For three days the journey continued without a mishap along the shore of Lake Athabasca. On the fourth night McGill pitched his tent in a clump of banskian pine a hundred yards back from the water. All that day the wind had come steadily from behind them, and for at least a half of the day the professor had been watching Kazan closely. From the west there had now and then come a scent that stirred him uneasily. Since noon he had sniffed that wind. Twice McGill had heard him growling deep in his throat, and once, when the scent had come stronger than usual, he had bared his fangs, and the bristles stood up along his spine. For an hour after striking camp the little professor did not build a fire, but sat looking up the shore of the lake through his hunting glass. It was dusk when he returned to where he had put up his tent and chained the dogs. For a few moments he stood unobserved, looking at the wolf-dog. Kazan was still uneasy. He lay facing the west. McGill made note of this, for the big Dane lay behind Kazan—to the east. Under ordinary conditions Kazan would have faced him. He was sure now that there was something in the west wind. A little shiver ran up his back as he thought of what it might be.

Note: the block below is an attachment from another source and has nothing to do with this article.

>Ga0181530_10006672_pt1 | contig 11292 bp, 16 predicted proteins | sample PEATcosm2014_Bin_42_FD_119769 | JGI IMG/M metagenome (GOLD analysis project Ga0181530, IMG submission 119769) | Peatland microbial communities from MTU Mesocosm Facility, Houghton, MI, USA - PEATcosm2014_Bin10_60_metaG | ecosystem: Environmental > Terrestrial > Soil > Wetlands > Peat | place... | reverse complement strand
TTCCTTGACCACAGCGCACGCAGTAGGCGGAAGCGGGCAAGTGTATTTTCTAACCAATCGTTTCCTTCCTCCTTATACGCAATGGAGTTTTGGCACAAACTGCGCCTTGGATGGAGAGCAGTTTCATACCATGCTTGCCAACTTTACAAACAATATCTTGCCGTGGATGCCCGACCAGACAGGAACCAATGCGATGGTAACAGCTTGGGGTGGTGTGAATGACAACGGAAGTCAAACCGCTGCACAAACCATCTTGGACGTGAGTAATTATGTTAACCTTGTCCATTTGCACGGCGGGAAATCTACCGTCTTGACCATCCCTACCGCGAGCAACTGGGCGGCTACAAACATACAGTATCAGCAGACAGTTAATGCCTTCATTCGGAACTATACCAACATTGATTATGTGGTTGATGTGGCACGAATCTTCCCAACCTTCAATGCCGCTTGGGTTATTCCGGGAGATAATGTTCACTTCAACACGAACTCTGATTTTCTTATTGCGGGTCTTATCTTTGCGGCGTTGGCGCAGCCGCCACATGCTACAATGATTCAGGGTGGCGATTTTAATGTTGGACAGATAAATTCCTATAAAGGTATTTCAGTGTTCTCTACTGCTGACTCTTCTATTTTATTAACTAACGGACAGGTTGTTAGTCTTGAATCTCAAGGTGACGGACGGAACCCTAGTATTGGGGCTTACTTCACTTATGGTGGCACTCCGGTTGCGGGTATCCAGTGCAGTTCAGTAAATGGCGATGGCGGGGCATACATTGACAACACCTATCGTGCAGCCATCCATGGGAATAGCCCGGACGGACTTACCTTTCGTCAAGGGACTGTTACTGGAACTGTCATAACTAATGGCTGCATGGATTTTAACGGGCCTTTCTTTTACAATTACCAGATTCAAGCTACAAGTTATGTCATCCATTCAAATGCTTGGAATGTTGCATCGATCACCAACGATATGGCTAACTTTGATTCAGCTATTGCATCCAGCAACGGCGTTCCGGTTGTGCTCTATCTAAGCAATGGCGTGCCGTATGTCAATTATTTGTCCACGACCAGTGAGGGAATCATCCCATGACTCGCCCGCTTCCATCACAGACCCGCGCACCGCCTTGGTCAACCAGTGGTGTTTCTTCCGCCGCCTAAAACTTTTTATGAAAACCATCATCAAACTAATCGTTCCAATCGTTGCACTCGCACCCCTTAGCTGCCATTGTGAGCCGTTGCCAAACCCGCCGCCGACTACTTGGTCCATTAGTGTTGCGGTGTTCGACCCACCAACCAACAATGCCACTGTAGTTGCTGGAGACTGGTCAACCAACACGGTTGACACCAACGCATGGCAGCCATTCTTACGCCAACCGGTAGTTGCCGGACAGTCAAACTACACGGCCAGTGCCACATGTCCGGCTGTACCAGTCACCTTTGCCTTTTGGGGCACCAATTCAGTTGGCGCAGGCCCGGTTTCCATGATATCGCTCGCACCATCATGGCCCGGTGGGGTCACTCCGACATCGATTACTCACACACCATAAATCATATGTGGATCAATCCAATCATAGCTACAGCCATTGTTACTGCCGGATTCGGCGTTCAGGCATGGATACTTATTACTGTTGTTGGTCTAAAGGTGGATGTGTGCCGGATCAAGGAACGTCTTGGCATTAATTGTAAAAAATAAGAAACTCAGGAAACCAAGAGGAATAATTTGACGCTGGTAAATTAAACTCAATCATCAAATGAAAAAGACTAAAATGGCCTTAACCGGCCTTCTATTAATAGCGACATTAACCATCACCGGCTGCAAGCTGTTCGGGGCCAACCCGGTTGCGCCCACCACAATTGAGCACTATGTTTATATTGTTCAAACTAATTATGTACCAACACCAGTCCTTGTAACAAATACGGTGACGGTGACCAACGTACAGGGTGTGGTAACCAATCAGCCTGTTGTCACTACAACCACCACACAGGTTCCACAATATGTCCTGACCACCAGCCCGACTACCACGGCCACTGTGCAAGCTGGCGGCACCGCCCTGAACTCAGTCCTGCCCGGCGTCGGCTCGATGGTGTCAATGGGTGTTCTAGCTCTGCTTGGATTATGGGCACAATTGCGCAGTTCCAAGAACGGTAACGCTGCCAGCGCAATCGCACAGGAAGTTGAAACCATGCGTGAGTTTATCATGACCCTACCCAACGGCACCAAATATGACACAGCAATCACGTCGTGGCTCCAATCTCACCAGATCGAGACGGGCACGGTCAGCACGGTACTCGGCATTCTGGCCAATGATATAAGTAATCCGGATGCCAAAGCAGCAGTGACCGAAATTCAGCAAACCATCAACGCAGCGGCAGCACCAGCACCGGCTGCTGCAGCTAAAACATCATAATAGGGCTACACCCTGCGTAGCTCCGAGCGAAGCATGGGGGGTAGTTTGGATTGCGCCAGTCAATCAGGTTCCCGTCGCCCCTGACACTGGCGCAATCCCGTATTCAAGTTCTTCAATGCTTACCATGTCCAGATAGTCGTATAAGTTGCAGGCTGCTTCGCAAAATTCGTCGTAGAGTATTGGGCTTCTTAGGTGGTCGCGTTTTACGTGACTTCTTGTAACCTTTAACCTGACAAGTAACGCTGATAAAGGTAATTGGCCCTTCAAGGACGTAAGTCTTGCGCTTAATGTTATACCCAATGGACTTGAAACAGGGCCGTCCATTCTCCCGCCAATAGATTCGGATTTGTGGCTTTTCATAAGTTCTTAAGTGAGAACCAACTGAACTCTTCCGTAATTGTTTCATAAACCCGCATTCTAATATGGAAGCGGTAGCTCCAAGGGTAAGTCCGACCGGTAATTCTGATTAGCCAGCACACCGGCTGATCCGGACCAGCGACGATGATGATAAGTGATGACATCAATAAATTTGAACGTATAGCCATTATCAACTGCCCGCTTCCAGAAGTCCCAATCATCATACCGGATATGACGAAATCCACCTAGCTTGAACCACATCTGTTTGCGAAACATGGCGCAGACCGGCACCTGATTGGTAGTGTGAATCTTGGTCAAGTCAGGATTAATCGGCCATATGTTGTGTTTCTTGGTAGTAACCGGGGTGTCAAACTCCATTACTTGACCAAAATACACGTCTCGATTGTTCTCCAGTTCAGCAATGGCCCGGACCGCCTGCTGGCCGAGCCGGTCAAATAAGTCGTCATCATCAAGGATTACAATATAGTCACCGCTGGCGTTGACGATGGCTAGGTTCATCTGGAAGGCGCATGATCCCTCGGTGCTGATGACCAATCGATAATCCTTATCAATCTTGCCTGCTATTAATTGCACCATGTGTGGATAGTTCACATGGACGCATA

Behind a rock he built a very small fire, and prepared supper. After this he went into the tent, and when he came out he carried a blanket under his arm. He chuckled as he stood for a moment over Kazan.
“We’re not going to sleep in there to-night, old hoy,” he said. “I don’t like what you’ve found in the west wind. It may he a—thunder-storm!” He laughed at his joke, and buried himself in a clump of stunted banskians thirty paces from the tent. Here he rolled himself in his blanket, and went to sleep.
It was a quiet starlit night, and hours afterward Kazan dropped his nose between his forepaws and drowsed. It was the snap of a twig that roused him. The sound did not awaken the sluggish Dane but instantly Kazan’s head was alert, his keen nostrils sniffing the air. What he had smelled all day was heavy about him now. He lay still and quivering. Slowly, from out of the banskians behind the tent, there came a figure. It was not the little professor. It approached cautiously, with lowered head and hunched shoulders, and the starlight revealed the murderous face of Sandy McTrigger. Kazan crouched low. He laid his head flat between his forepaws. His long fangs gleamed. But he made no sound that betrayed his concealment under a thick banskian shrub. Step by step Sandy approached, and at last he reached the flap of the tent. He did not carry a club or a whip in his hand now. In the place of either of those was the glitter of steel. At the door to the tent he paused, and peered in, his back to Kazan.